“Open” or traditional surgical approaches rely on a traditional midline subperiosteal dissection, with resulting elevation and retraction of the paraspinal musculature to expose the posterior elements of the spine. A meta-analysis performed by Zhang and colleagues reported that variations in open approaches to the posterior lumbar interbody space can influence the rate of unintended durotomy.46 Specifically, transforaminal lumbar interbody fusion (TLIF) procedures had a significantly lower durotomy rate as compared with posterior lumbar interbody fusion (PLIF), which is a more medial approach.46 However, one drawback to making interpretations based on literature reviews is that lumbar surgical approaches and complication rates are evaluated based on a heterogenic population and multiple studies; there is a lack of randomized clinical trials and thus a high reliance on retrospective studies.46

Minimally invasive spine surgery (MISS) refers to a modification of the traditional approach that minimizes muscle manipulation, soft tissue dissection, pain, and blood loss.27 The confusion between MISS and open spinal surgery is that these divisions have the same aforementioned overarching goals and that “minimally” or “less invasive” surgery can be described as a philosophy more than a specific set of procedures. In general., percutaneous, endoscopic, and keyhole approaches using trocars or tubular retractors often involve smaller incisions from an approach lateral to the midline in an attempt to minimize trauma, retraction, and devascularization of the posterior soft tissues, which can be associated with pain, blood loss, narcotics use, and prolonged hospital stays.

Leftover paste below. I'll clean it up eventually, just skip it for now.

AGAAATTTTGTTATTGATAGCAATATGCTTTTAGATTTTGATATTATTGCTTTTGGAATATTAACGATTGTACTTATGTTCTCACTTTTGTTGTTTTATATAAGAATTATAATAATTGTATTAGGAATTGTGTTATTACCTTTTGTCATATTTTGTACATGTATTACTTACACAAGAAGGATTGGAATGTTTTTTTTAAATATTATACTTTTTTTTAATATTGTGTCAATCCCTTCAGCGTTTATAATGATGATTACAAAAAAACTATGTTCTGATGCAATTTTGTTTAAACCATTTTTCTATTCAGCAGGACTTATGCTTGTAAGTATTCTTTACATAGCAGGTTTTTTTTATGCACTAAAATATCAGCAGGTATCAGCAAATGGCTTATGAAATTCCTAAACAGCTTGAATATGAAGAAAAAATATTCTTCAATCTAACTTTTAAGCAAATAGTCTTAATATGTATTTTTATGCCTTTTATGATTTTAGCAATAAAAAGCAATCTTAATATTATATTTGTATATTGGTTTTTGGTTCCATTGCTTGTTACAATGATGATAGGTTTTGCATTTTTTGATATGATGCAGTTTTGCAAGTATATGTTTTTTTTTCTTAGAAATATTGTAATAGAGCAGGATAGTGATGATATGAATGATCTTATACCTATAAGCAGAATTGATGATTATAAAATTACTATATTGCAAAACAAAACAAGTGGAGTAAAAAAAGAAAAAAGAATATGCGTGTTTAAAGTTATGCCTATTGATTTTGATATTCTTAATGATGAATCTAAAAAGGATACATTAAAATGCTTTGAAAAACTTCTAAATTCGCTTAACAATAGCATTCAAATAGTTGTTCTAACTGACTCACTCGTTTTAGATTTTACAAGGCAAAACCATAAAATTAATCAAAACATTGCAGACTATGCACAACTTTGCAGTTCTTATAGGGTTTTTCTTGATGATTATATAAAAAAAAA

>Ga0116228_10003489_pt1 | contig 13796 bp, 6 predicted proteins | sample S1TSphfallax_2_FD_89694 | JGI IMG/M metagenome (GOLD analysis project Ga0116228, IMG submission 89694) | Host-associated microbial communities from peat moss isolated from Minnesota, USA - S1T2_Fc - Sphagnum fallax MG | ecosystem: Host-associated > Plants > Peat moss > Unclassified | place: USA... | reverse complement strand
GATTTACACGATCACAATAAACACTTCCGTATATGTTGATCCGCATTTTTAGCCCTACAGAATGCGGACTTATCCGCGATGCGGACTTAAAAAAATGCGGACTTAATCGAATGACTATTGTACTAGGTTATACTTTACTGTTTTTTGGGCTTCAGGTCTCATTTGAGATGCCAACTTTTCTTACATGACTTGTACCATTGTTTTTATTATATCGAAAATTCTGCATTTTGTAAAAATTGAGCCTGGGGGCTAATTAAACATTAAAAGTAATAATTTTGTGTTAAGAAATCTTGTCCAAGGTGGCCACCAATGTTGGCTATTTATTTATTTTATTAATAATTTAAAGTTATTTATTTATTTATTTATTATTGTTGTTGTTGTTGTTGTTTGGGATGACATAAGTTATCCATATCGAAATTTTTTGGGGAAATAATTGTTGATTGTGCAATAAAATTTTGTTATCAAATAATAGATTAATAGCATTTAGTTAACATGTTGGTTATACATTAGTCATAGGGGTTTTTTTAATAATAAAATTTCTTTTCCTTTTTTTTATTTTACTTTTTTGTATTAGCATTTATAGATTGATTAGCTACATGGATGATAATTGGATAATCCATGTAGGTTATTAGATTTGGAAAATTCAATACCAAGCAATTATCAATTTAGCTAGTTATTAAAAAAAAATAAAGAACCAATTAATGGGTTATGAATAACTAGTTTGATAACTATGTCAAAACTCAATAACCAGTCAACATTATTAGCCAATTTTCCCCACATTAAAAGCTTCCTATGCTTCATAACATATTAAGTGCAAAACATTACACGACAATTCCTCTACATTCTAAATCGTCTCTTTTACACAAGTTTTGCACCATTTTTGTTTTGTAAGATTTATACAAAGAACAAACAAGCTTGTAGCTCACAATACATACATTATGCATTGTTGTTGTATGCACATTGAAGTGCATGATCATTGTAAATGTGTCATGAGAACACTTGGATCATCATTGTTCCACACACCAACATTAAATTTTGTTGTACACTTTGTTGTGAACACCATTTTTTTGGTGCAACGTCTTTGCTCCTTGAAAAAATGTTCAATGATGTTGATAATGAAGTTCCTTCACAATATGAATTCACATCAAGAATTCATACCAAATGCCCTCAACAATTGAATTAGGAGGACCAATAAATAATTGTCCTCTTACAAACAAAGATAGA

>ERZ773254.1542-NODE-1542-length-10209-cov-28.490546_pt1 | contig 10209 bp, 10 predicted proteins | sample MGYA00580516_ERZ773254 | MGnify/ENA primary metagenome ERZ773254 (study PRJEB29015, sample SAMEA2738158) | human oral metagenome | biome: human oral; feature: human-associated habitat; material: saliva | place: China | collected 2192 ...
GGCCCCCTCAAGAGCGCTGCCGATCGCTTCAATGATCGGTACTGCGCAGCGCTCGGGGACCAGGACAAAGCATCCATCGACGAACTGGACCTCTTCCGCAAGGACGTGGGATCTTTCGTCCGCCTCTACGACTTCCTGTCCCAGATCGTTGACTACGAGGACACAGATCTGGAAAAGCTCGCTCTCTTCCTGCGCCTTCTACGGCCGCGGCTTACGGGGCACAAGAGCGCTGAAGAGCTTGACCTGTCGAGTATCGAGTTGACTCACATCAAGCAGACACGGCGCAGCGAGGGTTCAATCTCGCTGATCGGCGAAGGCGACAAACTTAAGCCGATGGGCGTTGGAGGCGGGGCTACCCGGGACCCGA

The aim of this study was to analyze unintended durotomy in the medical literature in order to clarify the incidence of durotomy during lumbar spinal surgery and to compare the rates of durotomy in studies with MISS and open-approach cohorts.

Methods

A MEDLINE search using the term “lumbar durotomy” (under the medical subject heading [MeSH] “cere-brospinal fluid leak”) was conducted on May 13, 2015, to evaluate the English-language medical literature for pertinent studies relating to unintended durotomy that were published in the period from January 1, 2005, to May 13, 2015. Two authors (G.M.G. and T.T.) reviewed the titles of papers that were returned in the initial search to determine if the papers were pertinent to a durotomy encountered during lumbar spinal surgery for common degenerative spinal indications. Articles that were pertinent and those that were unclear in the initial search were included for further review. After a detailed review of the abstract, individual papers were evaluated for final inclusion in the data analysis, and the bibliographies were collected.

Inclusion Criteria

The reviewed literature included retrospective and prospective studies whose levels of evidence were classified as Levels 1–4 according to the Oxford Centre for Evidence-Based Medicine (CEBM) ranking criteria. Relevant papers were selected for inclusion in the systematic review based on a detailed analysis of the title, abstract, and body text.

Exclusion Criteria

Meta-analyses, systematic reviews, editorials, case reports, and case series with less than 10 patients were excluded. Case series not entirely composed of patients undergoing lumbar spinal surgery were also excluded. Lumbar surgery indications other than common degenerative indications were excluded, including spinal neoplasm surgery, scoliosis, and other deformity-correction procedures. In addition, we excluded laboratory or animal research studies, non-English publications, commentaries, descriptive studies, technical notes, and those articles deemed irrelevant.

Outcome, Review, and Analysis by Surgical Approach